Benoist tractor  
  Walter wrote, "This is the type of plane I made my 1st solo in
- 11/14/1912 - Creve Couer Lake
It had a Roberts 6 cylinder, 2 cycle engine."

The identification on the fuselage is:
TYPE XII, No. 32


At this time, Benoist was only building two types of planes, a pusher biplane with a 75 h.p. Roberts two-cycle engine and a tractor biplane with a Roberts engine. Tractor fuselage was made of plywood and was a box affair about 15 inches square. The pilot sat up above the fuselage with no windshield. When we arrived in St. Louis, Benedict and I had seen a picture of an English pusher biplane, Dehaviland, with a fairly deep fuselage. We asked Tom Benoist if he could duplicate it.
     The fuselage was linen covered and about two feet deep, so the pilot sat only exposed from the waist up. This was a two passenger tandem plane with a Roberts engine. The fuselage was built in two sections, for shipping. It came apart at a one inch thick plywood bulkhead just aft of the engine.
     Benoist controls were the one stick in the middle for the control of elevators and ailerons and another stick on the left side for control of the rudder; pull back for left turns, push forward for right turns. The engine was controlled by a foot pedal located in a hole in the bulkhead.between the front and rear seat, using the right foot. The only instrument was an oil guage.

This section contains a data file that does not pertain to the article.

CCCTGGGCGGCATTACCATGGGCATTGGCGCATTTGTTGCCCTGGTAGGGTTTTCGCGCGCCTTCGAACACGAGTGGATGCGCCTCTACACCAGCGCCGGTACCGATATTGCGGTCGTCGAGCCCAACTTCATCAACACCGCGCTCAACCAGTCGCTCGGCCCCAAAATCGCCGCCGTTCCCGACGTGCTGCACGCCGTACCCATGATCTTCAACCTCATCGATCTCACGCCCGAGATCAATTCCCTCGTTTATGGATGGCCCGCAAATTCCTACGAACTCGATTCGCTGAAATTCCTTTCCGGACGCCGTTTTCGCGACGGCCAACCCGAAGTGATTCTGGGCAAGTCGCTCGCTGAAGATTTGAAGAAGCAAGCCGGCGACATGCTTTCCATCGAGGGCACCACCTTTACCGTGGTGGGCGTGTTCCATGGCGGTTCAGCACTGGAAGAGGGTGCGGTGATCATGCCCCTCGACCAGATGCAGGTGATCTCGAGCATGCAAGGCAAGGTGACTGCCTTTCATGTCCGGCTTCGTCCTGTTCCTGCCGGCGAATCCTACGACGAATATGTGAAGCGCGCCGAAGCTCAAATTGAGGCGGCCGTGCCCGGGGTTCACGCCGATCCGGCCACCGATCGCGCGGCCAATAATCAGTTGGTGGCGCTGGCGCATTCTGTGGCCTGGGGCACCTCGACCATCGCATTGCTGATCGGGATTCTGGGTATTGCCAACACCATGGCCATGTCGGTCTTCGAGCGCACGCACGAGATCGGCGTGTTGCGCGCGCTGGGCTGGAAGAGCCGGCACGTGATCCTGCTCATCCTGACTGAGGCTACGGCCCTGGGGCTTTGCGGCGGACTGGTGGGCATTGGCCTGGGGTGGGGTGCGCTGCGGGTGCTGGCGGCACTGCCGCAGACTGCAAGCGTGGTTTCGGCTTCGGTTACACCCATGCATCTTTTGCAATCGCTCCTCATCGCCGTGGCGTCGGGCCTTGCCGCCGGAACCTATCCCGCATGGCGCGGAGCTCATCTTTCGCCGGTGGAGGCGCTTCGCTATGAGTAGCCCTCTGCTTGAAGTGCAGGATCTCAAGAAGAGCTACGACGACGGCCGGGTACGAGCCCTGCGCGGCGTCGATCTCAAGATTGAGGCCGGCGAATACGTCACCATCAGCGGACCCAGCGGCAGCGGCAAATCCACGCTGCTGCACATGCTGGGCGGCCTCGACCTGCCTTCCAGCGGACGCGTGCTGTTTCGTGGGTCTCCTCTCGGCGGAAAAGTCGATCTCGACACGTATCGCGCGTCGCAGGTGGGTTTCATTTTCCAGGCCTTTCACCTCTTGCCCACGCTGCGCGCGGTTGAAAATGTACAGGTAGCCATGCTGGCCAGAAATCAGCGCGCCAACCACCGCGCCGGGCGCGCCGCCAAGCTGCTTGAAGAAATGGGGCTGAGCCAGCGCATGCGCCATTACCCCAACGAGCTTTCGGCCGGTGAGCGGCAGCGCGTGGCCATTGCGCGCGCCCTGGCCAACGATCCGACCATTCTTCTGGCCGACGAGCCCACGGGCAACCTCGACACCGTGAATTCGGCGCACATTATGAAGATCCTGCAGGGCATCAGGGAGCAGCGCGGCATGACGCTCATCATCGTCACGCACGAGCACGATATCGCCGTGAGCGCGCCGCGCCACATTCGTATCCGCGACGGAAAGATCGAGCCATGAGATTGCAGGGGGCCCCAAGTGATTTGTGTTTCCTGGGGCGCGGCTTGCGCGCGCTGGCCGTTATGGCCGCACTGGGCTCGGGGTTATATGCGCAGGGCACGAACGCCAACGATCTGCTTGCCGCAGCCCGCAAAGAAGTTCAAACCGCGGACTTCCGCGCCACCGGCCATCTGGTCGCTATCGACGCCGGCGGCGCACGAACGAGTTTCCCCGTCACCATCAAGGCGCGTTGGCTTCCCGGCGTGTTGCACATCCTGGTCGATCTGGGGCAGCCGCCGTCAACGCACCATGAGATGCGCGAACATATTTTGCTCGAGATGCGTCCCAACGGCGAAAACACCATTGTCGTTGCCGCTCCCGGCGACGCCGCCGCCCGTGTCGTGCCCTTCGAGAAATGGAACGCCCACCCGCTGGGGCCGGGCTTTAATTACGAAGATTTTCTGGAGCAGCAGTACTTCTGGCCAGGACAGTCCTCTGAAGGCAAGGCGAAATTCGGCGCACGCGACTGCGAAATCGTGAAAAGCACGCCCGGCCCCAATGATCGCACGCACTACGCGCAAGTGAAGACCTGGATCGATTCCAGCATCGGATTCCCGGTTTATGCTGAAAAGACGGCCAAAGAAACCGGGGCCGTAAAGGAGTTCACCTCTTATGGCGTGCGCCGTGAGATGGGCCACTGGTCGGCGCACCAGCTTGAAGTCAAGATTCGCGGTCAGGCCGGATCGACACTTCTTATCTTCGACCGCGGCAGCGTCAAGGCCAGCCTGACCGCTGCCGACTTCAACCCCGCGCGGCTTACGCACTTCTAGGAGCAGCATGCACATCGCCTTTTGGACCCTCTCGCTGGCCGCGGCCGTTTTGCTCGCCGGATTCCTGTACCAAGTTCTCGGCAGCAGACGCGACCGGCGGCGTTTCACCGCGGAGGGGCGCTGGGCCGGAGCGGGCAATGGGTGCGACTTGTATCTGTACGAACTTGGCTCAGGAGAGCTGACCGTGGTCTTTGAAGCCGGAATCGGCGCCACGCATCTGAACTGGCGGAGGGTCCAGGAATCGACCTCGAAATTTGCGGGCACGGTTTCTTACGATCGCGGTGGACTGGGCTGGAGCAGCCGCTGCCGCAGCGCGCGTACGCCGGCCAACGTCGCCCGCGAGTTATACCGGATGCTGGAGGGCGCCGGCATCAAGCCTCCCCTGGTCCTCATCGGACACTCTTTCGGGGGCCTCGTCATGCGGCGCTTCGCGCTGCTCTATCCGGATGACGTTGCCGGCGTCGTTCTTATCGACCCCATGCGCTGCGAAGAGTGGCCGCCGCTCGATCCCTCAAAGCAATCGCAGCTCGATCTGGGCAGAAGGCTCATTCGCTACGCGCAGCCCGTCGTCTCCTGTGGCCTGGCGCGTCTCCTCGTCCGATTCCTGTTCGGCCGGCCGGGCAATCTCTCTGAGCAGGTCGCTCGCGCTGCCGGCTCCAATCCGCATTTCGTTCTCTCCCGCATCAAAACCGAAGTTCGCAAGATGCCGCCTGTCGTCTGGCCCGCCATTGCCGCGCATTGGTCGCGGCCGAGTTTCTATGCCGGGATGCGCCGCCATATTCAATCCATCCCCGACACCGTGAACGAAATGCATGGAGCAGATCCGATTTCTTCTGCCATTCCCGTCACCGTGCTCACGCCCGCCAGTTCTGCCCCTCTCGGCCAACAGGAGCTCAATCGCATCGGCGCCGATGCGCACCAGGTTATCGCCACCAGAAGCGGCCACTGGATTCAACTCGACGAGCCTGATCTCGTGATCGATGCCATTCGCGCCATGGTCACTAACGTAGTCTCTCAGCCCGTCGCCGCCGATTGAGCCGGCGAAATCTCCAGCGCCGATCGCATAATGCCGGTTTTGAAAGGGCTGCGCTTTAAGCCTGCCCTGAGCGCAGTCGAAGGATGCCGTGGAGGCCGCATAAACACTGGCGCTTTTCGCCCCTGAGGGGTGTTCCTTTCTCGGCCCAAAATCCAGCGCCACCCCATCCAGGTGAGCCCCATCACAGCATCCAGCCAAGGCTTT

The Roberts engine had a carburetor on the right side of the engine which fed gas into a rotary valve extending the full length of the engine. It had ports which fed gas into each cylinder. Gas was mixed with lubricating oil in the tank. Roberts recommended one quart of oil to five gallons of gas, but Tony Jannus found that two quarts of oil to five gallons of gas was better as it prevented the rotary valve from sticking. The carburetor had to be adjusted by hand before each flight.


To get R.P.M.'s, the plane was tied down and two men stood out in front of the engine. The one nearest the engine would hold a revolution counter against the end of the propeller shaft. The second man would hold the free hand of the first to keep him from being sucked into the propeller when the engine was revved up.
     To get thrust or engine pull, the two skids on the landing gear were put on rollers and the wheels were taken off. A pull scale was fastened to the tail skid, the engine revved up full, and a reading taken on the scale.
Selection From Walter's Journal

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